Not since Abe Lincoln took office has a president's political opposition been so ruthlessly determined to oppose — even to the point of national disloyalty, which is precisely what the GOP's treacherous machinations over the debt limit represent. It is futile to look back on Obama's first two years and speculate that he should have done this, or that he should have done that, and then this or that might have proceeded better; it is futile because whatever path Obama might have chosen, his opposition was acrobatically hellbent on obstructing it.
I don't disagree. But I think Obama's core fiscal position is strong enough to have dominated the politics of this all year if he'd come out strong early. He would have exposed the Tea Party faction as less responsible with respect to debt reduction than he is. He punted. Maybe because he didn't want to enrage the Democrats too soon. Maybe because these are the terms on which he wants to fight for re-election.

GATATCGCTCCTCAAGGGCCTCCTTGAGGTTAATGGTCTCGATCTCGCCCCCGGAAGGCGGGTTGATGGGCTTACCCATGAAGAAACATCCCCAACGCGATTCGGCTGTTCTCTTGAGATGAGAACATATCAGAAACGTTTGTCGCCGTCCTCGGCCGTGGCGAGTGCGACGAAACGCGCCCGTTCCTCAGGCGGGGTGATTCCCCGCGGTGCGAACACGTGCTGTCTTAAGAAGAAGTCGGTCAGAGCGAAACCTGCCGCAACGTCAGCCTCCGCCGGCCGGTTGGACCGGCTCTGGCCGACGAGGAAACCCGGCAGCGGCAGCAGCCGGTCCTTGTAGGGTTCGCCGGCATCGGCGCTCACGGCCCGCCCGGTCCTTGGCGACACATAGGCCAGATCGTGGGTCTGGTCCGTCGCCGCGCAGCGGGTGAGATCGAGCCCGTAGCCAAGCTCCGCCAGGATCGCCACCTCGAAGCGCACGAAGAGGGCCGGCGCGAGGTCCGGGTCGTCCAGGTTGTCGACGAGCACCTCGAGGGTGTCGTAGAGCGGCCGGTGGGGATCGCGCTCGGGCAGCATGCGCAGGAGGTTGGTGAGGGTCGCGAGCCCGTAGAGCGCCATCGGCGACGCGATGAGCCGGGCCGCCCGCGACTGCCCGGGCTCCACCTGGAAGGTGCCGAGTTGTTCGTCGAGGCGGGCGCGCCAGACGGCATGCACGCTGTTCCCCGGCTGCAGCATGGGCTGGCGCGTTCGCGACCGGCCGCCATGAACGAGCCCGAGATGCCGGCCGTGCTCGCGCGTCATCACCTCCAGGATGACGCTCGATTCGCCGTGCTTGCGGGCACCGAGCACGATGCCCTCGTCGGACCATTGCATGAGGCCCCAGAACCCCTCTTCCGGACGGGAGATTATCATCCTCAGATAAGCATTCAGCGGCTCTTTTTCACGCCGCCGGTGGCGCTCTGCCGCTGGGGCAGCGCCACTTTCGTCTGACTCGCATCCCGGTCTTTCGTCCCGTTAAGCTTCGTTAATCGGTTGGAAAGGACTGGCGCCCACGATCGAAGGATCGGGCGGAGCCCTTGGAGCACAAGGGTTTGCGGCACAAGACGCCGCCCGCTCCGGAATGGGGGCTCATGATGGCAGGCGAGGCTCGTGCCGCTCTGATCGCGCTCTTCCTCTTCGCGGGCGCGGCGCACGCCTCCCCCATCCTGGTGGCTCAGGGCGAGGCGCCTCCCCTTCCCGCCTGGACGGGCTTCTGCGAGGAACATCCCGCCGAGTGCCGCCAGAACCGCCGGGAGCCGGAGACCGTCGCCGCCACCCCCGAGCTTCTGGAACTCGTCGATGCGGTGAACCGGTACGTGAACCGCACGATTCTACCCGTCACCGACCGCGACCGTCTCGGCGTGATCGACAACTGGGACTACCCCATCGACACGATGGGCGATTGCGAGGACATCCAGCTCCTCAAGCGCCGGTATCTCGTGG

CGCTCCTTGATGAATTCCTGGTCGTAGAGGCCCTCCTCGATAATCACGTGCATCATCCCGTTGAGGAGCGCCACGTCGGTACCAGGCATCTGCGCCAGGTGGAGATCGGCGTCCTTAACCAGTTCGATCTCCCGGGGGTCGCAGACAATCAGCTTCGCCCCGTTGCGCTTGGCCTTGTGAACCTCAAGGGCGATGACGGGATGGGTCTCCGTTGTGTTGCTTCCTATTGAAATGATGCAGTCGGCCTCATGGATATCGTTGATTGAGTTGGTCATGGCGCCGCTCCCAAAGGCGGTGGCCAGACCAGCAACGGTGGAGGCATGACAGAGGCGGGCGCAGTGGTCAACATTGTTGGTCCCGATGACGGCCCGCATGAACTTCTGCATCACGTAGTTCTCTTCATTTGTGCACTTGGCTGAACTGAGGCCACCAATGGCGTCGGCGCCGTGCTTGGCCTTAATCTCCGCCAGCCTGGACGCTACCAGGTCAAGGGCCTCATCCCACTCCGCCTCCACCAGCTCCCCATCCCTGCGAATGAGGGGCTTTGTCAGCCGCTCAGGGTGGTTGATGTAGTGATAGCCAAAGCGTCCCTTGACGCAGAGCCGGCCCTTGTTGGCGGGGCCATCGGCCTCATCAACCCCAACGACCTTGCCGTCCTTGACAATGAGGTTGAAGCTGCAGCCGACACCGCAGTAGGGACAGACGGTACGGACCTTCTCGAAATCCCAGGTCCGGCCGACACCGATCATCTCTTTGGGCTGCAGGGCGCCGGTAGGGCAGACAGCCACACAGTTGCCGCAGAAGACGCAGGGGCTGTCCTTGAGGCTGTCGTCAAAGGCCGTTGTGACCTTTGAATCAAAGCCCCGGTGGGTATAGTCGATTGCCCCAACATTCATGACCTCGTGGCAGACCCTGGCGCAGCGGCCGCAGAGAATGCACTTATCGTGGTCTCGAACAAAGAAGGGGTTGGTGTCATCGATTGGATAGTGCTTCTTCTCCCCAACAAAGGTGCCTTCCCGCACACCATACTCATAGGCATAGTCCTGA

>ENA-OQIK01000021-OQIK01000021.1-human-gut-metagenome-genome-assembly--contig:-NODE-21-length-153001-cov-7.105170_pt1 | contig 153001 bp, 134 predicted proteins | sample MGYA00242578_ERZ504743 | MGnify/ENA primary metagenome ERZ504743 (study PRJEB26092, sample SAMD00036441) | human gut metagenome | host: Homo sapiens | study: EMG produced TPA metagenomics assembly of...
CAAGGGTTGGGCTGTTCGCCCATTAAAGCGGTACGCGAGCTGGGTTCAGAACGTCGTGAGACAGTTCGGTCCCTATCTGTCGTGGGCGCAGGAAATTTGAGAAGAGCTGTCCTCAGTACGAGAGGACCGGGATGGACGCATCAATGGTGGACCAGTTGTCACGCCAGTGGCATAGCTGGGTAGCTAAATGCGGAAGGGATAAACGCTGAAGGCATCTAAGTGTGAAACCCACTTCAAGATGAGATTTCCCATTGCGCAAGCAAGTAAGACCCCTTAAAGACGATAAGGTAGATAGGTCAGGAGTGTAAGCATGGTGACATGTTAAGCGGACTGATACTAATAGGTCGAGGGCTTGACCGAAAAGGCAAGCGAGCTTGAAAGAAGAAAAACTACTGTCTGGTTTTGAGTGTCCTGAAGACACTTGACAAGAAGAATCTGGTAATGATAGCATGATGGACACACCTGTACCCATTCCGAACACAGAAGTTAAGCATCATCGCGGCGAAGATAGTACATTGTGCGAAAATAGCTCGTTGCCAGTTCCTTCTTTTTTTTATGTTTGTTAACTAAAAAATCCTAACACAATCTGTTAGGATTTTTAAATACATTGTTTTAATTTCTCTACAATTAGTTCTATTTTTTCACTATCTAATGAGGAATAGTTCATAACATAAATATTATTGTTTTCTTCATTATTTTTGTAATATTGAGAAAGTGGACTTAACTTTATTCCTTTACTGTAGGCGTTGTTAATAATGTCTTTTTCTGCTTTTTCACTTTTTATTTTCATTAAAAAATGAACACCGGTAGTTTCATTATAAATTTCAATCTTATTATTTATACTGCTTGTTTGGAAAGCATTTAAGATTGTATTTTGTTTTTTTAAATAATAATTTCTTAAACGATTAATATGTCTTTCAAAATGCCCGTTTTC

And when you think about it, it's a pretty powerful electoral choice for Obama: do you want to cut the debt by spending cuts alone, as the GOP does; or do you favor a balanced approach with the wealthy sharing some of the burden, as in Tory Britain? Maybe that's the long game. Showing how irrational and extremist the GOP is can be more effective than merely asserting it.
Remember Obama's core political skill: goading his enemies to self-destruct. It may be that the GOP's rejection of the Boehner proposal is that moment. And remember his constant ability to look completely on the ropes and pull something off. Probably wishful thinking at this point, but I can allow myself the audacity of hope sometimes, can't I?